Air distribution in a space and diffuser selection is simple, right? It is so simple that it is typically one of the first tasks that a young aspiring HVAC engineer or designer is assigned to do in their first job. It really can’t get much simpler than looking in an air device manufacturer’s catalog and looking at the terminal velocity of 50 or 100 or 150 ft per minute, and then placing a diffuser in an architect’s reflected ceiling plan to get the “throw” needed at the wall or an adjacent diffuser’s termination velocity point, right? It is engineering fluid flow and heat transfer reduced to a simple, tried and true design rule of thumb that is quick and easy.

However, is this all defensible in court? Defensible? Really? Who thinks about that in a time crunch to get a job designed and out the door? Isn’t the terminal velocity method the standard of care acceptable by every engineer and the way to ensure good air distribution and comfort? Doesn’t terminal velocity air device selection ensure meeting ASHARE Standard 62.1 and ASHRAE Standard 55? Well, maybe yes, but maybe no. It depends.

Almost every older engineer will say they were taught and have done it that way their entire career and never had problems. So how could a design rule of thumb this old be inappropriate and not defensible in court when a client claims their space is not comfortable or that the space has IAQ issues? Has the bar been raised such that the industry standards are too impractical to ensure compliance at the design phase of a project?


Looking Deeper

More than likely, engineers use the ASHRAE Handbook and the ASHRAE Standards for understanding the current fundamentals of HVAC design. In most cases, the building codes — the lowest common denominator required to prove standard of care for a professional engineer — will reference industry standards that may indeed have an impact on air distribution when it comes to ventilation air effectiveness within a given space. This starts to bring in the need to tie the standard of care to being defensible in case a professional engineer-of-record applying their professional seal to the contract documents would need to prove the simple device called an air diffuser was selected with more thought than a mere old design rule of thumb that has served well for years with no complaints or problems (as far as the engineer knows).

In the ASHRAE Handbook 2016 — HVAC Systems and Equipment, chapter 20, there is discussion of the various types of “diffusers.” This discussion is essentially about supply air devices that are part of a duct system and not an integral part of a terminal unit like a chilled beam product or perimeter heating unit or unitary through-the-wall type product used in many buildings. These types of terminal unit products can use “diffusers” that look similar and are even the same product but there is more discussion needed and possibly more research on if they would perform the same when integral to a terminal product. This article won’t get into that detail but it is worth noting and asking the manufacturers about and getting documentation from a manufacturer to ensure clear understanding of what these products can and can’t do with respect to air distribution.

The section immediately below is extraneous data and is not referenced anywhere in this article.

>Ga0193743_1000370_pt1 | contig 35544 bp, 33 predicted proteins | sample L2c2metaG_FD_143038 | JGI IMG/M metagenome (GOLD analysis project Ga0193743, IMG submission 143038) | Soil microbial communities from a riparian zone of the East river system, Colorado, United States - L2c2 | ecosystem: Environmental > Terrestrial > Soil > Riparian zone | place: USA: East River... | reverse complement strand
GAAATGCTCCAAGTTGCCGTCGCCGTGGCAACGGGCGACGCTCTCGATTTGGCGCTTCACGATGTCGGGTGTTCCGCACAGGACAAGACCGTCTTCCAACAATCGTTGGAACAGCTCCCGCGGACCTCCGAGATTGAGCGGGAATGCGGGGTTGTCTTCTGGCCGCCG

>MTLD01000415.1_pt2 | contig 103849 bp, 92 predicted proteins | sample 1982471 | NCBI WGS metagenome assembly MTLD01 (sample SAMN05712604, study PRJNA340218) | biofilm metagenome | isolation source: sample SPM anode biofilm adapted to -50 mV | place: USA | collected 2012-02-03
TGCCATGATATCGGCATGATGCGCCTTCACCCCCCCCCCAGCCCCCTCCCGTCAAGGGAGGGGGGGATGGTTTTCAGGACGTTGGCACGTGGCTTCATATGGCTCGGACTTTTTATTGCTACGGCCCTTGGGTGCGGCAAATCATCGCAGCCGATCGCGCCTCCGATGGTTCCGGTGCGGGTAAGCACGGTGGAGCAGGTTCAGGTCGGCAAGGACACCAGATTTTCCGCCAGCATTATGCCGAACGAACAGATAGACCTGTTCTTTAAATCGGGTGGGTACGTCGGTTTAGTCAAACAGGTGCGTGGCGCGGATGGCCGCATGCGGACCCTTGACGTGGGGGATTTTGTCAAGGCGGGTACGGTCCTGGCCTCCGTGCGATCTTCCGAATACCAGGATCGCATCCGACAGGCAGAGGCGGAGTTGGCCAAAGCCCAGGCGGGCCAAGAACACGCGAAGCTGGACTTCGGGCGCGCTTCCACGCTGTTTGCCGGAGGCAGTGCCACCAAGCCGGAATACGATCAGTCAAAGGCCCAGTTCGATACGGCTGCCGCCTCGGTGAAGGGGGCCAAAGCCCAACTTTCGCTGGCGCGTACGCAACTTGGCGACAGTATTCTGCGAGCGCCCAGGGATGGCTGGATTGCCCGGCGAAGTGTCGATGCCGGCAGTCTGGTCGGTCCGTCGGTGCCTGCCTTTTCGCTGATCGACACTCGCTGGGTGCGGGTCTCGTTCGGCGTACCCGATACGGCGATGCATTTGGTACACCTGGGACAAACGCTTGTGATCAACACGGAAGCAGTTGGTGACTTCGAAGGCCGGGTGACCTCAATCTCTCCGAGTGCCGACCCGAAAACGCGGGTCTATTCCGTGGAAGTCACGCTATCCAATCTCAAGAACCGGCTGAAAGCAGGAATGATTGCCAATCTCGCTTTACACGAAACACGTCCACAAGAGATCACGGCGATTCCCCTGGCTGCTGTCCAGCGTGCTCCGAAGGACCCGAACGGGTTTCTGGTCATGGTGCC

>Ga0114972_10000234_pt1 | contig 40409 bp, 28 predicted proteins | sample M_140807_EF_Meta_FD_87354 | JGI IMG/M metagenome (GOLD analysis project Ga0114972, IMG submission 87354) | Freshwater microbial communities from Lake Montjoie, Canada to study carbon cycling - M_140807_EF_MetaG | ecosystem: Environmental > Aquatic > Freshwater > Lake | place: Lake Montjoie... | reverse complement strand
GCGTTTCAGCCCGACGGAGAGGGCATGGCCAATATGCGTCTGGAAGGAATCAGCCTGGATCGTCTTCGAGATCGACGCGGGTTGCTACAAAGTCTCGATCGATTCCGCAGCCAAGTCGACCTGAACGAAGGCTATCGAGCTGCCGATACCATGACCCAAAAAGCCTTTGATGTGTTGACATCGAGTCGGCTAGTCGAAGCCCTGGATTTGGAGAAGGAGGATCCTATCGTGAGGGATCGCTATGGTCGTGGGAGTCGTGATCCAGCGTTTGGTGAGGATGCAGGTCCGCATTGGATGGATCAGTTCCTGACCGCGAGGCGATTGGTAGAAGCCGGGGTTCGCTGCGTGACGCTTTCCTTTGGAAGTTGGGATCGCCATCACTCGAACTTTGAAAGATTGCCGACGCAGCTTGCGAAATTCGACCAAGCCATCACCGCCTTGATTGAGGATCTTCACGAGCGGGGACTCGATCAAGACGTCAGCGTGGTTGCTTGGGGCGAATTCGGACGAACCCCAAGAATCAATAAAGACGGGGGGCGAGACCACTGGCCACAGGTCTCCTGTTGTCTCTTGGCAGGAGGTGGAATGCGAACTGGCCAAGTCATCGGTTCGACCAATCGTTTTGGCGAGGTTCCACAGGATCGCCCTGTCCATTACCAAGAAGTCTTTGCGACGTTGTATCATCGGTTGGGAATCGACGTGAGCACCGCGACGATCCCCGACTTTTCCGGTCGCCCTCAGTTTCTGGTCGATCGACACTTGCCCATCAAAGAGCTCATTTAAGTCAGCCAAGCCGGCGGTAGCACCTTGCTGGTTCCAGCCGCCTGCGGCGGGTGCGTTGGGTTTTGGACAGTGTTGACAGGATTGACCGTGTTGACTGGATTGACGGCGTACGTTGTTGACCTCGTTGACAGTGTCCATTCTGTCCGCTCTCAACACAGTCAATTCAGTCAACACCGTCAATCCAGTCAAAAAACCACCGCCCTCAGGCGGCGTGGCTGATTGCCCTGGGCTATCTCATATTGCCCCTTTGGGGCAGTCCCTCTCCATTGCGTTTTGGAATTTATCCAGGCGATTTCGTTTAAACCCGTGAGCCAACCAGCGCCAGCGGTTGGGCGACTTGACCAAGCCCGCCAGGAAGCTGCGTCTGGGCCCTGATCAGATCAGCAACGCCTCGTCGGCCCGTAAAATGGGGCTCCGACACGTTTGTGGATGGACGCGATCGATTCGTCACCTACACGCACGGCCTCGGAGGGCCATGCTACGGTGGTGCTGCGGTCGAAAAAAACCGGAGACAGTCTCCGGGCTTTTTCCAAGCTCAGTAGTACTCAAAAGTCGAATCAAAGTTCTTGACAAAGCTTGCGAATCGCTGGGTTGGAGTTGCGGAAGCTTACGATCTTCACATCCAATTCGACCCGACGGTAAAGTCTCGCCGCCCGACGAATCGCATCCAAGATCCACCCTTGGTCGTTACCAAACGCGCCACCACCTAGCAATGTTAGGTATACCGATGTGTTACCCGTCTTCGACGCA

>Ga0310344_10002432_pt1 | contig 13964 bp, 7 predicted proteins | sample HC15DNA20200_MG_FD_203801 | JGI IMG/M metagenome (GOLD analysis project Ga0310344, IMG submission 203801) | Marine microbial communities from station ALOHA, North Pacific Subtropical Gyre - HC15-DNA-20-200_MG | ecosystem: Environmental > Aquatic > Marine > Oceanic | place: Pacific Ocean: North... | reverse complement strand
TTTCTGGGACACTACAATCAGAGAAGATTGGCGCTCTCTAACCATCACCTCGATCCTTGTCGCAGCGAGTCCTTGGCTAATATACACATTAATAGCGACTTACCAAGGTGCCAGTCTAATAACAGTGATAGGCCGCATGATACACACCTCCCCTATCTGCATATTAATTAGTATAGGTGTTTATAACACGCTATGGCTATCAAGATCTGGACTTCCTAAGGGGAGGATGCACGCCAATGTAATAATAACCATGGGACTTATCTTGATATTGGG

In the ASHRAE Handbook 2015 — HVAC Systems and Equipment, chapter 57, Room Air Distribution, there is some detailed discussion of requirements for thermal comfort and ventilation as affected by the simple engineering task of selecting and locating diffusers in spaces. This chapter discusses three recommended methods of selecting supply air outlets (diffusers). These are noted as:

1) By appearance, flow rate, and sound data

2) By isovels (lines of constant velocity) and mapping

3) By comfort criteria.


Look at those again. Did any of them reference terminal velocity and a design rule of thumb of 50/100/150 ft/min terminal velocity as a method to select air supply diffusers? So what is a young graduate engineer from an engineering university to do when told to simply and quickly select air devices based on a terminal velocity design rule of thumb by a seasoned professional engineer who has done it that way for his entire career?

First, always challenge and understand the direction from a common sense and engineering fundamentals perspective. Always be able to answer one question when making engineering decisions: “Why am I making this decision?” (Hint: “Because I was told to by someone else,” is not a good engineering reply in a court of law by the professional engineer of record.)

It may be time to throw out the red flag challenge … times have changed, and so have the building sciences. Not only is the terminal velocity rule of thumb method not noted in the HVAC industry top three recommended methods directly, but it is not likely totally defensible on its own merit. This may make some carriers of professional errors and omissions insurance take note and cringe a bit.

Furthermore, ASHRAE Handbook 2013 — Fundamentals, chapter 9, Thermal Comfort, gets into the real engineering of true formulas and calculations that are the basis of air distribution in spaces. Taking time to read through this chapter alone may cause pause for many professional engineers and engineering firms who know the challenge of getting a design done within budget in today’s fast paced world of building design.

To take the discussion even deeper, looking at  ASHRAE Handbook 2013 — Fundamentals, chapter 10,  Indoor Environmental Health, will give many HVAC engineers another cause for a pause in understanding how a simple supply air diffuser selection could affect an occupant’s health in a serious manner.